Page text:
Header Image Credit: Anca Doodles '20/100 Coffeepot for Masochists'
Don Norman has a long and storied career. He has an academic background in engineering and psychology, and has worked for the likes of Apple, HP, Harvard and the University of California - San Diego. His work specializes in cognitive engineering and user-centered design.
The Design of Everyday Things (DoET) has been updated several times, most recently in 2013. The book includes snippets from history, and positions design as an equally valuable part of business. Norman weighs what makes a design "good" or "bad" based on overall usability from a Human Centered Design perspective. Is an object easy and intuitive for a person to use. If not, why not? How can we make it better?
Good design is actually a lot harder to notice than poor design, in part because good designs fit our needs so well the design is invisible.
- Design should be Human Centered, focusing on the needs, capabilities, and behavior of people and designing to accommodate.
- Machines (or processes, or websites) are poorly designed when they force people into behaving like the machine, focusing on logic, accuracy, and precision, instead of focusing on things people are good at like imagination and common sense.
- Allow users to make errors, and to recover from them. Provide help and guidance.
- "Humans err continually; it's an intrinsic part of our nature. System design should take this into account."
- Poor feedback is worse than no feedback at all. Good feedback provides reassurance, even when it indicates a negative result. Feedback is critical to managing expectations.
- People are reluctant to admit if they can't use an object or device or website, and blame themselves instead of poor design.
- Don't blame users when they don't use your design correctly, it's a sign the design can be improved.
- "It doesn't matter where knowledge comes from. What matters is the quality of the end result."
- The secret to design success it to understand the real underlying problem, not necessarily the exact problem one is asked to solve.
- Solve the right problem while meeting human needs and capabilities.
- Discover and define the right problem, develop and deliver the right solution.
- Determine user's needs by observing their actions.
- A designer's job is to determine people's needs and solve them. A marketer's job is to determine what people will actually buy.
- "There must be a multidisciplinary team overseeing the entire design, engineering, and manufacturing process that shares all departmental issues and concerns from day one, so that everyone can design to satisfy them, and when conflicts arise, the group together can determine the most satisfactory solution."
- Frequently, the person who buys the product is not the one who actually uses it.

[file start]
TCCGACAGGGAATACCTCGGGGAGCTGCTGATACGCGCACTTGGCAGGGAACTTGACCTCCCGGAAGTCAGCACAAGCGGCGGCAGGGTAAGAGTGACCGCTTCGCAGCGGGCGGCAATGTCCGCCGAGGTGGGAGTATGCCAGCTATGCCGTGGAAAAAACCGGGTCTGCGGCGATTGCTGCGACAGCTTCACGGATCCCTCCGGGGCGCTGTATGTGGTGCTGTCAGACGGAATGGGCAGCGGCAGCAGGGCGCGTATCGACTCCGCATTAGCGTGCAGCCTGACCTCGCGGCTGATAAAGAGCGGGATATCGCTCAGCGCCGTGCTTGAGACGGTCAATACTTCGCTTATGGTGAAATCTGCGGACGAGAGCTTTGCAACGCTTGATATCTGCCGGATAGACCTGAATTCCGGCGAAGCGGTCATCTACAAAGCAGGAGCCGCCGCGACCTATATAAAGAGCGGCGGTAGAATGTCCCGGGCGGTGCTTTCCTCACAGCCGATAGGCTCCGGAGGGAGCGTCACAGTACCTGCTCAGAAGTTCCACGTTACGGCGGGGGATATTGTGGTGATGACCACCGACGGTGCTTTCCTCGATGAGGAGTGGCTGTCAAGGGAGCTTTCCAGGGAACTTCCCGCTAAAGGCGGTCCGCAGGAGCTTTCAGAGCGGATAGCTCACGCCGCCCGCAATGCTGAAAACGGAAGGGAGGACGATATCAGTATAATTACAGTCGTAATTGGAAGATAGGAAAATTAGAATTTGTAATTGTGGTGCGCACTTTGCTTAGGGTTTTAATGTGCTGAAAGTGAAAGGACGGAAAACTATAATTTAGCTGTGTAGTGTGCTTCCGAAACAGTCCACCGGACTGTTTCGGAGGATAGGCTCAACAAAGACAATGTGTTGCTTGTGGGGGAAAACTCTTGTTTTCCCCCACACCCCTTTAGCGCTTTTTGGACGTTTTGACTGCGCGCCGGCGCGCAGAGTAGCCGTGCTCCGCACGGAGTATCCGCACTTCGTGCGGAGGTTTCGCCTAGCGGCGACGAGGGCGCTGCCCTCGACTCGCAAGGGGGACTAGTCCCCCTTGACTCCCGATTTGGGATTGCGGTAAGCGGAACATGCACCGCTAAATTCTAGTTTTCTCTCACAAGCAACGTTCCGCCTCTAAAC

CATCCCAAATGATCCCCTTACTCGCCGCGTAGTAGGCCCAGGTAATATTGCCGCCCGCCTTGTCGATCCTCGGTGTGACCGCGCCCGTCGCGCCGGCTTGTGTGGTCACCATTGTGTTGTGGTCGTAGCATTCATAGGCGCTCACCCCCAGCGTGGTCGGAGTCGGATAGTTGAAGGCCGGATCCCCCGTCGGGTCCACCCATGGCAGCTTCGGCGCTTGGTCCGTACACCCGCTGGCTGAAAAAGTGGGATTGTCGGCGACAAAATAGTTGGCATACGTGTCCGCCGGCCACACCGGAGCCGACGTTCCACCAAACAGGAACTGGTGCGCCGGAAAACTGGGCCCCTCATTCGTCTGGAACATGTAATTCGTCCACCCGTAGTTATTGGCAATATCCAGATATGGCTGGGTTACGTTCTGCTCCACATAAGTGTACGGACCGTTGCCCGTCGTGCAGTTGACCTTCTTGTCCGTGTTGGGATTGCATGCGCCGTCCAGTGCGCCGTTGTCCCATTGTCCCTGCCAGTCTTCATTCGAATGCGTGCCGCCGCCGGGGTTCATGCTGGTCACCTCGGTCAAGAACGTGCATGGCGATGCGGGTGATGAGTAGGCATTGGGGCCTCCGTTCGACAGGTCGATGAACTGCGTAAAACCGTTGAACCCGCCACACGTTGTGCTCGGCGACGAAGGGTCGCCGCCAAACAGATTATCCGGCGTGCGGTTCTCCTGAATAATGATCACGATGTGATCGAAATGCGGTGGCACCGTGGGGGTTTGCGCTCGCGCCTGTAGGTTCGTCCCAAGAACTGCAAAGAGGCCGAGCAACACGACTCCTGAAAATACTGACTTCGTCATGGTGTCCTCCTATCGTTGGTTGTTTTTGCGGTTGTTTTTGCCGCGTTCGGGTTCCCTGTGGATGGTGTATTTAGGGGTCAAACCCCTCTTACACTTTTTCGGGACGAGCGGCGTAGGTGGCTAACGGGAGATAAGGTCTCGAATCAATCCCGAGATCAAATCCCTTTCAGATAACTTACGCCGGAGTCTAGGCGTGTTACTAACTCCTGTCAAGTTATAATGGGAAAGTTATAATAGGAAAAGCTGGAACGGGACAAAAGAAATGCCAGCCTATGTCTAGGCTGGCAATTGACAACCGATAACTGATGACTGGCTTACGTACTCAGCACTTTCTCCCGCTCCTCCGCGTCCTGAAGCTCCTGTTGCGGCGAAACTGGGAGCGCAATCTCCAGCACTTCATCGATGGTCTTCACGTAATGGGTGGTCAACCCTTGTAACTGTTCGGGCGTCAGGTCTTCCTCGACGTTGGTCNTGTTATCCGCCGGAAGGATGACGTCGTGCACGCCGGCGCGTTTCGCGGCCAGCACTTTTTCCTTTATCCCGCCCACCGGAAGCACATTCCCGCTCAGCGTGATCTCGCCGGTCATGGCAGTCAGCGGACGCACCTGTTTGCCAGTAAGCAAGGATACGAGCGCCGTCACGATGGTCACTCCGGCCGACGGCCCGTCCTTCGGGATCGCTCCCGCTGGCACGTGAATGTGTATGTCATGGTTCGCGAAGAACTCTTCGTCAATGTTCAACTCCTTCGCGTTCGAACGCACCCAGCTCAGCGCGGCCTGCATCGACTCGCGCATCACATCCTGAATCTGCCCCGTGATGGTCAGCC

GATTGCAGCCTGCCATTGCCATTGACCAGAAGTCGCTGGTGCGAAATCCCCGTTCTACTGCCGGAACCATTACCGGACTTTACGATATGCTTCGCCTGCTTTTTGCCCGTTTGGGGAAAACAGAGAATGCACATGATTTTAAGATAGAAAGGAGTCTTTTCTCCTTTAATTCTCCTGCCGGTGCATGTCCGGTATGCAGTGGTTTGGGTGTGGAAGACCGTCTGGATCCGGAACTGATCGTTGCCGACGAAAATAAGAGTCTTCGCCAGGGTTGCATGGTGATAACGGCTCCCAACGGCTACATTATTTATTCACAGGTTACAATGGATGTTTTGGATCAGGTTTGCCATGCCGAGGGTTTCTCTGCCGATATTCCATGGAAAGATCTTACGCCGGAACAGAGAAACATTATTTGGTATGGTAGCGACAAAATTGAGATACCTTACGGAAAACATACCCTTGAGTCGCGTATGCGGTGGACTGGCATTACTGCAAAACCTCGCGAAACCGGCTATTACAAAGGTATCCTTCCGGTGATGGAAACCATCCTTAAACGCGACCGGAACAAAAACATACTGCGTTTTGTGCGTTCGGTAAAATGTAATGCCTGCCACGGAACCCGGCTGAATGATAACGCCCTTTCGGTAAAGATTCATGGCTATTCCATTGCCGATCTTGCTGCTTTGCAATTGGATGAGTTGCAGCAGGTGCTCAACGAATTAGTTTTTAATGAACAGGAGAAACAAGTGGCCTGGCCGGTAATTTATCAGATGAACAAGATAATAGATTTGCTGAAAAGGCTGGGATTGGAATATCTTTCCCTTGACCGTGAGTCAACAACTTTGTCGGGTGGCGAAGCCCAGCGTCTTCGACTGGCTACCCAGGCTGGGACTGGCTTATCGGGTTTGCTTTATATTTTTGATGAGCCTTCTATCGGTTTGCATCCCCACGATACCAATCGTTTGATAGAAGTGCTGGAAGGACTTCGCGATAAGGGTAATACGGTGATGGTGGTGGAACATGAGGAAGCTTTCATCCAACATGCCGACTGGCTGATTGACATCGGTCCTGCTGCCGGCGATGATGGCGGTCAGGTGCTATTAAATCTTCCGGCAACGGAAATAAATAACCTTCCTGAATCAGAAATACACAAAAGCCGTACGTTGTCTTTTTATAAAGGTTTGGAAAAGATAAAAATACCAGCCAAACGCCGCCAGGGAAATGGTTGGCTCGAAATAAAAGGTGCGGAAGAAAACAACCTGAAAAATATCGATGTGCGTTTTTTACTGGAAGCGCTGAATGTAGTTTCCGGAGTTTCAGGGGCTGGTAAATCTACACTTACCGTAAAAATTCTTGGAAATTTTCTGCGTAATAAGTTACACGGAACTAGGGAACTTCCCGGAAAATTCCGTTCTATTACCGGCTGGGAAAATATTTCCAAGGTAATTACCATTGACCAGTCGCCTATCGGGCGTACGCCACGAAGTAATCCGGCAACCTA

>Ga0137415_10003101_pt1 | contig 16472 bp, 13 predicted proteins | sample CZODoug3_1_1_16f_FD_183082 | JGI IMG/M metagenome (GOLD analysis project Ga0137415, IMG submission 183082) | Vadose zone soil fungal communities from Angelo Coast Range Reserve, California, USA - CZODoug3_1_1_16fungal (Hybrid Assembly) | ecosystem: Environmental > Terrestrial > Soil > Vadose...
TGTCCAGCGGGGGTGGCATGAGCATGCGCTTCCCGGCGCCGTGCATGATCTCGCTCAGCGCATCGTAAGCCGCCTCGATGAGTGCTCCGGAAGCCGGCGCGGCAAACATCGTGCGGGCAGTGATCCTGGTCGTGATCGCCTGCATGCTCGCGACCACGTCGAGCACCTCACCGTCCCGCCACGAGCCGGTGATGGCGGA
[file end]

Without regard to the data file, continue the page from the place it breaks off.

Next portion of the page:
- Competition-driven design causes all products to be the same. Instead, concentrate on your product's strengths, and strengthen them further.
- Distributed cognition: "[Technology] unleashes the mind from the petty tyranny of the trivial and allows it to concentrate on the important and the critical."
- Design is inherently political.
- Designers need to be aware of their position in a capitalist marketplace, where usability isn't the primary standard for marketing.
- "The design of everyday things is in danger of becoming the design of superfluous, overloaded, unnecessary things."
In my opinion, this book would be great for students in a classroom setting or a professional bookclub. I think Norman asks a lot more questions than he answers, and trying to answer those questions could facilitate better discussion and deeper understanding. Reading it solo, I spent a lot of time personally interrogating those questions but also wishing Norman had answered some of the questions he asked.
Being last updated in 2013 means it's in need of a significant update for the leaps and bounds of the past 7 years. Norman does a great job speaking to the value of the designer in business, but be ready for a lot of talk about refrigerators, pilots, and stovetops.
It's a dense 7 chapters of textbook-style language, and as someone who's not typically a fan of non-fiction, I had a hard time staying fully engaged. (my trick: put sticky notes at the start of each chapter so you can quickly see how long it is)
Overall I think it's a decent overview of the history of the design of physical and digital things, but never dives deep into any one thing. At times it felt over-long and over-explanatory, like a youtuber that knows they have to get to that sweet 10+ minute mark to get ad revenue so they keep rephrasing the same points over and over, that gives it an "old man yells at cloud" feeling.
Will this help you level up your design skills?
Depends! If you're like me, a designer with a background in art history and anthropology who's recently transitioned from software development and feels like they're trying to play catch-up with all the formal knowledge they missed by not taking design classes in college when they had the chance -ahem- that is to say someone new to professional design, DoET is a great articulation of things I already knew and had previously wondered about, and now I can back up that knowledge by citing this source.
Have you read DoET, and if so, what did you think?
What should I read next? I'm looking for something more recent, and prioritizing works by femme, non-binary folxs, and people of color.
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